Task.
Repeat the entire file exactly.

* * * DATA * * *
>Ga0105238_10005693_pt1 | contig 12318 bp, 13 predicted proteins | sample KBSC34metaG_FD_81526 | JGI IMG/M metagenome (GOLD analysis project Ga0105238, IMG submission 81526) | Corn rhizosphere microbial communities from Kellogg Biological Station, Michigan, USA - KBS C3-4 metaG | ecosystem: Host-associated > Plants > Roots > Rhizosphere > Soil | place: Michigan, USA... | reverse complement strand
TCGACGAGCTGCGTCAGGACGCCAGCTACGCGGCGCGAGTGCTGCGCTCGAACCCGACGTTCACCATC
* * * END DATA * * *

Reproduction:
>Ga0105238_10005693_pt1 | contig 12318 bp, 13 predicted proteins | sample KBSC34metaG_FD_81526 | JGI IMG/M metagenome (GOLD analysis project Ga0105238, IMG submission 81526) | Corn rhizosphere microbial communities from Kellogg Biological Station, Michigan, USA - KBS C3-4 metaG | ecosystem: Host-associated > Plants > Roots > Rhizosphere > Soil | place: Michigan, USA... | reverse complement strand
TCGACGAGCTGCGTCAGGACGCCAGCTACGCGGCGCGAGTGCTGCGCTCGAACCCGACGTTCACCATC